I participated recently in an on line conference titled: “Be the Change Meditate” The conference has presented interviews with many meditation experts.
One talk that impressed me with his clarity was the interview with Dr. Richard Davidson. He is the founder and chair of the Center for Investigating Healthy Minds at the University of Wisconsin-Madison. He is a world renown expert and researcher of the impact of meditation on our brains. He spoke briefly about the meaning of meditation and then described 3 types of meditation as a way to understand some of the different meditation practices.
I am often asked what is meant by meditation and to outline different meditation practices and I found his explanations very pragmatic. He was asked: “What does meditation mean?”. I was intrigued with his simple answer. He said that meditation involves a familiarization of the the mind. As I reflected on my experience of 20 years of meditation, this idea of familiarization of the mind resonated with me fully, as there was a time in my life where I didn’t have a lot of knowledge of the way my mind worked.
I often tell a story about the feedback I received from a friend over coffee over 20 years ago. I was sharing some of my challenges around working and my personal life. After a few minutes, she stopped and said the following: “I can’t believe it Doug, you are so hard on yourself”. At that point, I can recall considering her comment and saying something like: “I don’t see what you are saying”. At that point in my life, I can see that I had very little knowledge of a significant part of my mind and that was my thoughts about myself. My friend was hearing a lot of self- critical thoughts being expressed — I didn’t see it. I did not have a lot of familiarity with the thinking part of my mind. Learning about this part of my mind was the first step in learning how to work with it to reduce the impact of the negative thoughts.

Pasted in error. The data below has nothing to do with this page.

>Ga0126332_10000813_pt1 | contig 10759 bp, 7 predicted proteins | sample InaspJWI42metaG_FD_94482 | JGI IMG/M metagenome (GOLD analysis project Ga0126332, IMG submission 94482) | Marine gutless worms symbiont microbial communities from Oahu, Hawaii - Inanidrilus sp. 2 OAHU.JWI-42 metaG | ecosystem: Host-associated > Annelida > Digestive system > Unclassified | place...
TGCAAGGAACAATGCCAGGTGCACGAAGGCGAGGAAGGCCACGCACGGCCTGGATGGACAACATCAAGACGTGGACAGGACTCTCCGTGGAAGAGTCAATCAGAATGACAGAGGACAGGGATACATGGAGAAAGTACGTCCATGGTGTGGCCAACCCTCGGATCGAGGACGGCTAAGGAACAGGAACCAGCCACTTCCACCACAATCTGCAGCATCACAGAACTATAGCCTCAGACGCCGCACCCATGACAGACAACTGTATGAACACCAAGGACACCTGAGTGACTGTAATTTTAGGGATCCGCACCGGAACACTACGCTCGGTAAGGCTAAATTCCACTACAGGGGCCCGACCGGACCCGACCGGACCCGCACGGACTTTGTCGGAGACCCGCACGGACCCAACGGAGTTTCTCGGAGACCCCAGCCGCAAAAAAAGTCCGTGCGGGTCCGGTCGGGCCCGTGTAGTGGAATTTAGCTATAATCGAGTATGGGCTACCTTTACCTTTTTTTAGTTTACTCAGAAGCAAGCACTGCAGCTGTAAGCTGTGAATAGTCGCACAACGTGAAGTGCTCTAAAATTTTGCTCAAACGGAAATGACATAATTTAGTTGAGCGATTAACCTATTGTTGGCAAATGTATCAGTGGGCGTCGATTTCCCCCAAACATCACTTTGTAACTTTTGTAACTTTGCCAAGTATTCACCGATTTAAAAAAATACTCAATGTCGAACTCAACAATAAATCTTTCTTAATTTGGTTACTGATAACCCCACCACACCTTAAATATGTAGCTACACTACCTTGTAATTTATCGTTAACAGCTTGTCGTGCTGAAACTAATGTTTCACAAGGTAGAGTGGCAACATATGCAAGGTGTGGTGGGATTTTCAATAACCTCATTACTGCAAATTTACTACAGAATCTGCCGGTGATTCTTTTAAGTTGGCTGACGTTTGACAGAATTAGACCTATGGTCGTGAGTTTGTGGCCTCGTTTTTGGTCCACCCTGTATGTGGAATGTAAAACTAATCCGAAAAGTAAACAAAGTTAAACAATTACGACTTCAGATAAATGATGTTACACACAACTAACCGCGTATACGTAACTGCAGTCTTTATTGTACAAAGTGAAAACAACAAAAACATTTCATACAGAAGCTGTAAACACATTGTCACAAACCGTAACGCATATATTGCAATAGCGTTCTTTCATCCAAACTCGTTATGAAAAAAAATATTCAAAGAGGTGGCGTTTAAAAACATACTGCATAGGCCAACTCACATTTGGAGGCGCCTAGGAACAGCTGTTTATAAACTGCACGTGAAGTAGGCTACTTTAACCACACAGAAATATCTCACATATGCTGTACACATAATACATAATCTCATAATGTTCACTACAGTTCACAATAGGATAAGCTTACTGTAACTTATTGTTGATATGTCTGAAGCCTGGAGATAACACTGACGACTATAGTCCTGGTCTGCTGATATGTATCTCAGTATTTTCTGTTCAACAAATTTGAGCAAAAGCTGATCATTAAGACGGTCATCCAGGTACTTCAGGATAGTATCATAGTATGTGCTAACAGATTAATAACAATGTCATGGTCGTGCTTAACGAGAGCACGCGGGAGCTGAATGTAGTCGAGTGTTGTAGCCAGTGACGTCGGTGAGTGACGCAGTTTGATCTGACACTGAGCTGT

Dr. Davidson also explained 3 types of meditation, which he uses as a way of differentiating meditation practices. Interestingly, each type of mediation has a unique neural circuitry profile in the brain. That is a discussion for another blog. He referred to the first type of meditation as focused attention practices, where one concentrates an object. The object may either be internal ie breath or external ie sound. The second type of practice is described as open monitoring, panoramic awareness of whatever presents itself in the mind. As the mind wanders, one lets the attention follow wherever the mind goes. The third practice is referred to as positive affect training where the meditator works on cultivating positive emotions ie compassion, loving kindness. This kind of meditation often involves the repetition of phrases and mental imagery. If you are interested in more of Dr. Davidson’s work in ideas, take a look at his most recent book: “The Emotional Life or Your Brain” that he authored with Sharon Begley. The link for the Center for Investigating Health Minds is http:// www.investigatinghealthyminds.org/index.html